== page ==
If you ever fly over San Francisco Bay, be sure to peer out of the window to catch a glimpse of one of the world’s most incredibly coloured landscapes - the salt evaporation ponds operated by Cargill, Inc.
Salt evaporation ponds are shallow artificial ponds designed to produce salts from sea water or other brines. The seawater or brine is fed into large ponds and water is drawn out through natural evaporation which allows the salt to be subsequently harvested. During the five years it takes for the bay water to mature into salt brine, it is moved from one evaporation pond to another. In the final stages, when the brine is fully saturated, it is pumped to the crystalizer where a bed of salt 5 to 8 inches thick is ready for harvest.
Salt ponds range from blue green to deep magenta – colored naturally by the microorganisms that thrive as salinity levels increase. The color indicates the salinity of the ponds and the type of microorganisms that’s breeding on it. Three microorganisms in particular, Synechococcus, Halobacteria, and Dunaliella, influence the color of salt ponds.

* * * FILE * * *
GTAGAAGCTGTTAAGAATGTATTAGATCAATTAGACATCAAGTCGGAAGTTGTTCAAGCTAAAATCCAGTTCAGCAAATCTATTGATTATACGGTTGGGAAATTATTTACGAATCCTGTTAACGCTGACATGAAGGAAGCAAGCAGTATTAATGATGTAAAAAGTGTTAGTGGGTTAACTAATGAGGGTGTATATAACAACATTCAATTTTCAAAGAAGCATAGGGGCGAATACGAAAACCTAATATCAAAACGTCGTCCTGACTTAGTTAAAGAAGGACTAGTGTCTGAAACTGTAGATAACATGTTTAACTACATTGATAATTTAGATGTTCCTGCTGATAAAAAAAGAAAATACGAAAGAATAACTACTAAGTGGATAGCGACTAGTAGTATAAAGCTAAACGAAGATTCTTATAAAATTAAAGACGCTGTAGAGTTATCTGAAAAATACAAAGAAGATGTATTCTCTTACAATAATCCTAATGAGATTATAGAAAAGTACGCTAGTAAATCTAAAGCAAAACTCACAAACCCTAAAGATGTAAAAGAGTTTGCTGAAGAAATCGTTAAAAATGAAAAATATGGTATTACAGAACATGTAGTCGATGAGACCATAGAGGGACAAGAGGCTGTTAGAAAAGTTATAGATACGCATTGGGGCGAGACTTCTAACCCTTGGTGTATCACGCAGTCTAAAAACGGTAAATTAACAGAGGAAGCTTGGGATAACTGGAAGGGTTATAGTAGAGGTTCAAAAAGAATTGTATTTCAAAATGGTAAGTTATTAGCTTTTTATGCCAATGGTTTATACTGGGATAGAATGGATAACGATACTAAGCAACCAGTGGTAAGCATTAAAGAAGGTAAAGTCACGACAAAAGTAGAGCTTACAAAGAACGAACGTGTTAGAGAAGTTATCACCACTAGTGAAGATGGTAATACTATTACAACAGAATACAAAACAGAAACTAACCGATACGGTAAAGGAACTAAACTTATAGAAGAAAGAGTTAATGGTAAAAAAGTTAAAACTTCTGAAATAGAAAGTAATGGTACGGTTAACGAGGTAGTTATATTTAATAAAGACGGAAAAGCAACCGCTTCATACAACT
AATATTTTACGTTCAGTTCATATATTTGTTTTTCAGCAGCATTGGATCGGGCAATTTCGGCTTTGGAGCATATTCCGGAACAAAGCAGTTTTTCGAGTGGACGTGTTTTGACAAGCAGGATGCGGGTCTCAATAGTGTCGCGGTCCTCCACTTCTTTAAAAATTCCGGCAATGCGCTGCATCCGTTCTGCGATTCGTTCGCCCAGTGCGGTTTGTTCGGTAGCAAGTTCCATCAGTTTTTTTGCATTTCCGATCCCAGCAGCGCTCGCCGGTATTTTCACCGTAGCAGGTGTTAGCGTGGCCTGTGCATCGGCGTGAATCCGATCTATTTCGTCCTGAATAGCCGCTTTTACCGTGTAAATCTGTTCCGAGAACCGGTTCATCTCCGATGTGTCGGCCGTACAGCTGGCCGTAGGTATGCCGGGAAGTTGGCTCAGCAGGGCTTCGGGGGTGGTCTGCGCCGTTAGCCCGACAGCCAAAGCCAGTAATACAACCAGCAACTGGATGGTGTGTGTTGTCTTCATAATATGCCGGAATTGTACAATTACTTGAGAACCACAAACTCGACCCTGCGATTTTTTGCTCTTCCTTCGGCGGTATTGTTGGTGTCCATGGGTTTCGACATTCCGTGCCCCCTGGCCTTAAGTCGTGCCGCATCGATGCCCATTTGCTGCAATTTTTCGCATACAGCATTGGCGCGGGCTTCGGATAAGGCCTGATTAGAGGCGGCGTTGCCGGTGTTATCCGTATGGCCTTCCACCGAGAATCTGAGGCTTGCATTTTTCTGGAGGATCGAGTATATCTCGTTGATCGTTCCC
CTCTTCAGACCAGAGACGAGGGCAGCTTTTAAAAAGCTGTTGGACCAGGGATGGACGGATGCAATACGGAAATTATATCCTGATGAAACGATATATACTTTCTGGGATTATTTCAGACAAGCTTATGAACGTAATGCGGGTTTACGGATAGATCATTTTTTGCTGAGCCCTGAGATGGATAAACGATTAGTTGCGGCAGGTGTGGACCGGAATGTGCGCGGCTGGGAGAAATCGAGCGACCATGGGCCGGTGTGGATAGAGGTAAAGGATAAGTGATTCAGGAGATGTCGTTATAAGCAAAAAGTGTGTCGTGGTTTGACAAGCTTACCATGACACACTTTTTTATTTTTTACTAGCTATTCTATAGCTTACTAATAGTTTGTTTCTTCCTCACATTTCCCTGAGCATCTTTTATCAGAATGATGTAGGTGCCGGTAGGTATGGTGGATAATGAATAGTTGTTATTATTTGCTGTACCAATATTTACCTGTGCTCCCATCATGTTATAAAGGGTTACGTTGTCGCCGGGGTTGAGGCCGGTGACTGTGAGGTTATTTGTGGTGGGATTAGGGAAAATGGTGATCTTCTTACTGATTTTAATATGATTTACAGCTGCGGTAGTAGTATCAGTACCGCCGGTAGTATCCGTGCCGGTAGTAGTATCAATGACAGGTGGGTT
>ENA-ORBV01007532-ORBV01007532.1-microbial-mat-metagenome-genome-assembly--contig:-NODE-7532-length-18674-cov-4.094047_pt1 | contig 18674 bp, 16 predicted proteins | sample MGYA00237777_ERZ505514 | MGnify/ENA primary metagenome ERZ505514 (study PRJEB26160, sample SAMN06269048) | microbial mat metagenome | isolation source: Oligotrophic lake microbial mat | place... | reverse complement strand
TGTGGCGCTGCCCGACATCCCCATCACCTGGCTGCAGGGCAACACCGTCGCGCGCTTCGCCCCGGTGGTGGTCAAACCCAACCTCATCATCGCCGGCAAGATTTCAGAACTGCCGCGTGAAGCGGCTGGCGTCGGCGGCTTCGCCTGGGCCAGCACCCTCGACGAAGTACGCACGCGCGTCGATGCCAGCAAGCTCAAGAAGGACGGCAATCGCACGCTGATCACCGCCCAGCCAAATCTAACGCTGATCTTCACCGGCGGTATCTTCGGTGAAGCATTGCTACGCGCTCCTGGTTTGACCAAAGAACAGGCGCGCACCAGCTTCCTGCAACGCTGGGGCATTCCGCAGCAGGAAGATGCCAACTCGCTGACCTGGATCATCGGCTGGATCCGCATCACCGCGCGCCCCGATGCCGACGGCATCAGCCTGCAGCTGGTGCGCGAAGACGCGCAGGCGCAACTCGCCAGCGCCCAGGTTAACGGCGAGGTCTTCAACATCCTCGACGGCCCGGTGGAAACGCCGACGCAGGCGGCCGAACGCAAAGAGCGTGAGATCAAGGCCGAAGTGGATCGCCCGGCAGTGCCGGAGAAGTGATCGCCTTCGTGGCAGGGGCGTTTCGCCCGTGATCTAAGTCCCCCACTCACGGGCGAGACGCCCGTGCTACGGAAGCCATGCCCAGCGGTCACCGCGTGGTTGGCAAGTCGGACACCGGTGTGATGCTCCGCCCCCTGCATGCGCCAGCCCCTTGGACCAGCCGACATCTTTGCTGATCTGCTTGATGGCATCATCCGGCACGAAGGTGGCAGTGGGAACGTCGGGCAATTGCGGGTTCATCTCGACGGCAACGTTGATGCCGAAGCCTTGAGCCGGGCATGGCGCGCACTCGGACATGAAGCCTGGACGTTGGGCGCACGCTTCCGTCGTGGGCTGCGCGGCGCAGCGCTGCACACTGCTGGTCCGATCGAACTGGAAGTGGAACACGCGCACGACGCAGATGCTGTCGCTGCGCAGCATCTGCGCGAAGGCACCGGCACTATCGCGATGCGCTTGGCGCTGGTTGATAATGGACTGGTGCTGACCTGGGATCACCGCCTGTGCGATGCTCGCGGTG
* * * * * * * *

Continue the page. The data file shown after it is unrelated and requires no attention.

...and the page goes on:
A stunning rainbow of salt-loving microbes! Bacteria have been around long enough that no matter what the conditions - deep underground, acidic lakes, caustic undersea thermal vents - there’s at least one adapted to live there. These ponds are an example.